Permit Times for Mining Exploration: How Long are They?

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Permit Times for Mining Exploration

Since 1997, the Fraser Institute has collected information from mining company executives around the world, who evaluate mining policies in jurisdictions worldwide. One theme that regularly appears in the comments we receive as part of that survey is a perception that permit-times—the length of time it takes to get approval for mining exploration—has grown longer and more onerous over time. In our 2015 survey, we added supplementary questions to explore this question. In this first study, they were limited to Canadian jurisdictions.

In general, based on the perceptions of respondents, there is room for improvement across Canada. Ontario appears to be a laggard. Respondents indicated that not only were they waiting longer to receive their permits there than in competing provinces such as British Columbia and Quebec, but Ontario also offered less transparency and certainty throughout the permitting process. Northwest Territories and Nunavut also need to improve. At the other end of the scale is Saskatchewan, which tended to perform relatively well when it comes to limiting the time it takes to receive permits, as well as ensuring that the process is highly transparent.

On one aspect of permit-times that we asked respondents to assess—how long it takes to receive the necessary permits—Saskatchewan performed particularly well; 87 percent of respondents answered that they received the necessary permits in six months or less. This compares to 80 percent of respondents in British Columbia, 76 percent of respondents in Quebec, and only 64 percent of respondents in Ontario.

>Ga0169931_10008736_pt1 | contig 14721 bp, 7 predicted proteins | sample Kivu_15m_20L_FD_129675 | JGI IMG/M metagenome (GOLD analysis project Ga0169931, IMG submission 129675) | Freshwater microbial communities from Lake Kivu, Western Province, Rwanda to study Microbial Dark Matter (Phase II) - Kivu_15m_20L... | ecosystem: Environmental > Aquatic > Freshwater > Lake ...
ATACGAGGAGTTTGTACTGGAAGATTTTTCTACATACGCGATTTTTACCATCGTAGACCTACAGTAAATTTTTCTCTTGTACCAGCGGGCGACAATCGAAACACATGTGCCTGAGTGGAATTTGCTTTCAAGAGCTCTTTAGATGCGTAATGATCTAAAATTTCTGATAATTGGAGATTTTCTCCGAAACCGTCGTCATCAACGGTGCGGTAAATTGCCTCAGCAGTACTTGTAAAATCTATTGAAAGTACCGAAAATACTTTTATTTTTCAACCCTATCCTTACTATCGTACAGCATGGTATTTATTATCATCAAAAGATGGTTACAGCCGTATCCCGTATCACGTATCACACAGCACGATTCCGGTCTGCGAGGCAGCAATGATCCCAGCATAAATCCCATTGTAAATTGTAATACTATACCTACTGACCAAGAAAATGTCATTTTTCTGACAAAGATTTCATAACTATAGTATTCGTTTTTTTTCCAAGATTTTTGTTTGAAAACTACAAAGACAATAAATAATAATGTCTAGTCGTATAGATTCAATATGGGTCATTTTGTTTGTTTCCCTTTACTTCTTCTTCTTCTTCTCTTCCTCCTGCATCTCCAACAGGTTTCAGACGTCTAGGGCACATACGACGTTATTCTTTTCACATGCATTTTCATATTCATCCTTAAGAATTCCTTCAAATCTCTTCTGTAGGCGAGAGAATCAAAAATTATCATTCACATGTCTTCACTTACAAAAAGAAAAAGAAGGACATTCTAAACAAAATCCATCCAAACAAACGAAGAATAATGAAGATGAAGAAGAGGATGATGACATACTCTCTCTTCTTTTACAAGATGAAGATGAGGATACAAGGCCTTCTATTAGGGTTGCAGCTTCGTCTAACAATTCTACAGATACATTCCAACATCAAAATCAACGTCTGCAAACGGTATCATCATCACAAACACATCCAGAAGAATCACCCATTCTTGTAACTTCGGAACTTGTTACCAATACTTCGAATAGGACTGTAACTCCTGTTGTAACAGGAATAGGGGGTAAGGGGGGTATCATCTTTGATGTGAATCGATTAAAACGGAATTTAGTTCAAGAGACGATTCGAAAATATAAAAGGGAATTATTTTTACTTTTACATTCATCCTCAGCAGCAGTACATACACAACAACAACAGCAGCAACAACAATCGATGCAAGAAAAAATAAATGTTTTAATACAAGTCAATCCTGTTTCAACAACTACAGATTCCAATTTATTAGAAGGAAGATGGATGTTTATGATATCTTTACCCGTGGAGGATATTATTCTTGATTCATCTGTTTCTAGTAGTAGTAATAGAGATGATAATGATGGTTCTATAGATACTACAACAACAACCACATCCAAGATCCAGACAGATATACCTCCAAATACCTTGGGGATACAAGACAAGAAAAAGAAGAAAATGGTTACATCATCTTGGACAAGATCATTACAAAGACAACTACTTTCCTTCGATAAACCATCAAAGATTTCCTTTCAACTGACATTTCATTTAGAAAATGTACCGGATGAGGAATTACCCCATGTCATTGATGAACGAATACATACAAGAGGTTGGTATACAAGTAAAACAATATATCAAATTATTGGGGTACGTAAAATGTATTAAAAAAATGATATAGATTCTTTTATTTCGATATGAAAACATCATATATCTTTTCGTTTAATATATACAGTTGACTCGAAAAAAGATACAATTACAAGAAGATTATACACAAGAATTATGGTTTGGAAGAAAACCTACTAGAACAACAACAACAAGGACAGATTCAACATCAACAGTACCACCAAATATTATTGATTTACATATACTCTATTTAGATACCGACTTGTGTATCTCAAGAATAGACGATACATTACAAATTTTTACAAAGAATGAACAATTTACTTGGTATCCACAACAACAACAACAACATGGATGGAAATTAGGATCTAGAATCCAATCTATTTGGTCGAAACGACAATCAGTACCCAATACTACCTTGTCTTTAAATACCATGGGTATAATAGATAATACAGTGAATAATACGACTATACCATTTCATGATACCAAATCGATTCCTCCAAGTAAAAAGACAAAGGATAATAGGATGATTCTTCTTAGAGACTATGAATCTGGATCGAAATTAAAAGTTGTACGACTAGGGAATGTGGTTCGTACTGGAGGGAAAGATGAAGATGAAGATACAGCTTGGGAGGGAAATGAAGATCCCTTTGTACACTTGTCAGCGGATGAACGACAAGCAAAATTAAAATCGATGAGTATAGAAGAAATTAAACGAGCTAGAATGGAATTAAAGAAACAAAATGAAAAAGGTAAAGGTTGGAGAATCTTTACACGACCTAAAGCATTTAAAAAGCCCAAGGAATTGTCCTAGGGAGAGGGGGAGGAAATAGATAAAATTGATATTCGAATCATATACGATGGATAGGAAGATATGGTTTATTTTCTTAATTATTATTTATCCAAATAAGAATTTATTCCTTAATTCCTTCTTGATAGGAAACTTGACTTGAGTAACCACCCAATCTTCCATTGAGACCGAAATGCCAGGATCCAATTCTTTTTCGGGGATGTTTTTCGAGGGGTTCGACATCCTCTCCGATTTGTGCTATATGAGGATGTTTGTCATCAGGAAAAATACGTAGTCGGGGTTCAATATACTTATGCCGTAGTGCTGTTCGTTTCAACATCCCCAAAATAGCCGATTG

Saskatchewan also had a relatively low percentage of respondents who said that permit approvals had either lengthened somewhat or considerably over the last 10 years. Ontario had the highest percentage of respondents, at 25 percent, who found that the time to permit approval had lengthened considerably, with an additional 43 percent of respondents who found that the times and lengthened somewhat. Ontario’s 68 percent of respondents who said that permit times had lengthened was much greater than the 52 percent of Quebec respondents and 40 percent of British Columbia respondents who noted that permits times had lengthened in those provinces.

Respondents were also asked to indicate how often governments met their own established timelines/milestones for permit approval decisions. Fifty-three percent of respondents in Saskatchewan reported that government met its approval timelines more than 80 percent of the time. This compares to 38 percent in British Columbia, 28 percent in Quebec, and 22 percent in Ontario.

When asked whether transparency in the permitting process was either an encouragement or a deterrent to investment, 90 percent of respondents for Saskatchewan found the level of transparency to either be encouraging investment or at least not deterring it, compared with 71 percent of respondents in Quebec, 60 percent in British Columbia, 57 percent in Ontario.

Saskatchewan was the highest ranked province or territory when it came to the level of confidence that mining executives had that they would eventually be granted the necessary permits. Ontario performed poorly on this measure, with just 29 percent of the province’s respondents saying that they either had low confidence or were not at all confident that they would be granted the necessary permits. Only the Northwest Territories had a poorer showing on this measure.

Based on the evidence from the survey, there is certainly room for improvement in Canada’s provinces and territories when it comes to the exploration permitting process. Policy reform in these areas may help Canada’s provinces and territories unlock their considerable mineral potential.

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